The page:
Poem by Jayne Stevenson A light body creates a light mind. Decisions fall like gentle rain. Spirit becomes agile and aligned, breaking the laws of space and time. ~ Balance the elemental forces and bring light to all layers of…
Words by Ralf Putz About two years ago, I was introduced to meditation through a 21-days program. It had a great impact on me, even though I had no intellectual understanding of it. The experience of meditation lit a flame…
Words by Blaise Angel As a Yoga Teacher and Life Coach in Switzerland, I teach relaxation and meditation techniques. I have been doing that job for many years and am a highly experienced practitioner. I teach classes in my studio,…
Tantra is the ancient empirical philosophy and science of liberating energy in order to expand consciousness and realize one’s inherent spiritual power.
Consciousness and energy are united and made available for health, mental peace, emotional resilience, creativity and spiritual realization.
Tantra is a practical, empirical and experiential science that lights the torch and shows the way to self-transformation through psychological, psychic and spiritual growth and fulfillment.
Tantra and Yoga are intimately related. Many yogic techniques are used as part of tantric practice and ritual. Both yoga and tantra share the common goal of uniting our individual awareness with the highest Self.
The word tantra is derived from the Sanskrit roots tan and tra. The root tan means extension, expansion, a stretching and pulling, as you pull rubber. Tra means to liberate, to release, to emancipate, and to make free. Energy is liberated so that it can be united with consciousness.
Yoga means connection or union. In this context, it refers to techniques that enable the union of consciousness and energy, of Shiva and Shakti.
Yoga-tantra, therefore, is the “liberation of energy (trapped in matter and neurotic psychological patterns) in order to expand individual consciousness and unite it with universal consciousness”
Energy is often trapped in tensions, old unconscious habits, and patterns within the body-mind. We may feel small, powerless, and out of touch with our true Self.
The Sanskrit word sankalpa means “a resolve or intention formed in the heart”.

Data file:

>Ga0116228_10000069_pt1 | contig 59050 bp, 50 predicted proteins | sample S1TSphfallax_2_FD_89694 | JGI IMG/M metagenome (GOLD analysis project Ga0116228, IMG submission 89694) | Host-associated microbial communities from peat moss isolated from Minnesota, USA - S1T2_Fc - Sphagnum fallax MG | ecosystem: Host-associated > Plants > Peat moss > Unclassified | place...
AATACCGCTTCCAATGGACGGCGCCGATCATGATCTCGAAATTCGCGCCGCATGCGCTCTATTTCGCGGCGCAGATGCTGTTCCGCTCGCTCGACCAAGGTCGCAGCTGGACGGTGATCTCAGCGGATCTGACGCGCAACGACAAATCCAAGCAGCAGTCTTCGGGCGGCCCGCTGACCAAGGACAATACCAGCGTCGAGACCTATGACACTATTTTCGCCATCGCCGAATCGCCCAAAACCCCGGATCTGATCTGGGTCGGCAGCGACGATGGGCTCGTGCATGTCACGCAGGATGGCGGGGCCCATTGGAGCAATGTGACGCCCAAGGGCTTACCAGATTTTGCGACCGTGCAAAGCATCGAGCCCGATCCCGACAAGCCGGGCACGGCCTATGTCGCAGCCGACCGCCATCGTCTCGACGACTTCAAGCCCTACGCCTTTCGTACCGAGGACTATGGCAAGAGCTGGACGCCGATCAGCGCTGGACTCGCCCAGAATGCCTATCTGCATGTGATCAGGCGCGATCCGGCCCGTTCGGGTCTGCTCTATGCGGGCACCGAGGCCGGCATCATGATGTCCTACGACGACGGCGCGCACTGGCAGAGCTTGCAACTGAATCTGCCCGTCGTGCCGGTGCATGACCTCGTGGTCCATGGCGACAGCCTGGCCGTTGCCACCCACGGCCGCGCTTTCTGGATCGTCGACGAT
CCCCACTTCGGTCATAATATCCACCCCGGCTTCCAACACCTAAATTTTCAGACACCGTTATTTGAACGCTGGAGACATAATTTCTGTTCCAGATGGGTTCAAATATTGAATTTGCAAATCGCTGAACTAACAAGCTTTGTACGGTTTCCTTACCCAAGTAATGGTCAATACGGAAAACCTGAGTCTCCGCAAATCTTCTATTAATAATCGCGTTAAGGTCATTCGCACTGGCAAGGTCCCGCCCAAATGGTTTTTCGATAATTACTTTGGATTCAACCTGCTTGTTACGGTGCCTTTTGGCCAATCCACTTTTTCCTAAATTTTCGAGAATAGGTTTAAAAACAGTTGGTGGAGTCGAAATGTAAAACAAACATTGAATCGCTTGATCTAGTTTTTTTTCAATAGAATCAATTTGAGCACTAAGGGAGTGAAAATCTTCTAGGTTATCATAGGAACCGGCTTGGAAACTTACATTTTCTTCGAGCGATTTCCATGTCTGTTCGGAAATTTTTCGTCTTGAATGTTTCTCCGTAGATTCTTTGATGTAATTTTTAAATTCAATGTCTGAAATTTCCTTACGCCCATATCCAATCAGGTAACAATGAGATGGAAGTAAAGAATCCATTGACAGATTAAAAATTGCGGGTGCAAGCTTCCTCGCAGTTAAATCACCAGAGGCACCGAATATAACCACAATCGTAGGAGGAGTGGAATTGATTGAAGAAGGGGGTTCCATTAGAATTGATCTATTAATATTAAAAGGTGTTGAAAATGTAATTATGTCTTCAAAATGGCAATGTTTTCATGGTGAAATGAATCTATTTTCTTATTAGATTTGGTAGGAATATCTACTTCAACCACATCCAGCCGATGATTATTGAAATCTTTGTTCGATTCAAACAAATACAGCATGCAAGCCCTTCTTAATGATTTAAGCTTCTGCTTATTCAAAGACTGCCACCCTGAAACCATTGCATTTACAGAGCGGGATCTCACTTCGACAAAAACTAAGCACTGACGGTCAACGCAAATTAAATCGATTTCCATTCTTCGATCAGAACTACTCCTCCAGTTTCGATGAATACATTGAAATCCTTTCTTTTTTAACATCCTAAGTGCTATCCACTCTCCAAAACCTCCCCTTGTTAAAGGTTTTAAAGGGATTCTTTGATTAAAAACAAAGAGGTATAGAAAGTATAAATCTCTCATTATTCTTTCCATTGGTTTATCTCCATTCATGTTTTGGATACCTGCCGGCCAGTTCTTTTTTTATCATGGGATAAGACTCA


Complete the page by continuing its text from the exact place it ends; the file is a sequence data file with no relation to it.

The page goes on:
We’re greatly heartened to know that so many of our students have been empowered to make meaningful changes in their lives, some small, some large, all significant.
The ability to make a powerful Sankalpa – one that empowers us to manifest our intention is difficult to achieve because the mind is innately unstable, full of doubts, and conflicting desires.
To counteract these conflicts and doubts, students of our course are given various tools and exercises to examine each desire. Using Yogic Knowledge, Meditation Practices and Integration Exercises students test their desires and intentions through different perspectives or lenses. For example, how each desire fits into a particular stage of life and how to cognize the different desires that arise from each of the seven chakras. This results in an ability to form a holistic relationship with desires.
If we only listen to what one part of us wants we are silencing another part of us, and sooner or later this part will demand to be heard.
The Clarifying Power Of Adversity
Sometimes it takes a negative experience to stir up a powerful Sankalpa. In this way, adversity can be a blessing because it thrusts us into reconnecting with our will to survive, to overcome the odds, to heal, or to repair. And it is the aim of the course to support all of our students being able to remain on track while facing difficult, challenging and powerful life experiences, experiences that have the potential if they are managed wisely, to change your life for the better.
In our moment of truth we either collapse under the weight of the adversity or, if we are lucky and able, we muster all of our internal resources to rise to the challenge. The course will help you do this.
Case Study: How our student overcame a near death experience and taught her doctors about the power of Sankalpa
The story by Sanyasi Yogamitra epitomizes what we can do, even when faced with life-threatening illness, in what appears to be insurmountable odds.
You can be anywhere, in almost any situation; taking a meeting, shopping, working out, or socializing, and you can perform the best yoga pose in the world. Convenient, flexible, and effective, it can be practiced on or off the mat, in any clothing, and needs no yoga props.
The best yoga pose in the world doesn’t even require a particular physical position. It takes only a thought, an awareness, to perform.
The “letting go” yoga pose
When you consciously let go of holding and contracting, whether that’s in your jaw, your shoulders, stomach, or wherever where you hold the most tension, you unravel the tightly-held form that you’ve been identifying with; the limited you.
In the letting go you are, at that moment, liberated (relatively). You reconnect with more of you, with the energies of your body and mind, those in your personal sphere, and beyond.
You are an ecosystem of connectivity.
You are more than your thoughts, your ideas, your occupation, your social identity, and your emotions. You are an ecosystem of connectivity. In every moment, you are contracting or expanding your ecosystem through your constricting or expanding awareness.
The tension connection
The letting go yoga pose doesn’t look impressive. In fact, it’s imperceptible to others. It does, however, create a powerful psychic impression; people feel it. This is because all levels of tension; physical, emotional, mental and spiritual, are connected, they feed into and impact upon each other. This not only occurs in our inner world but also radiates out into the outer world.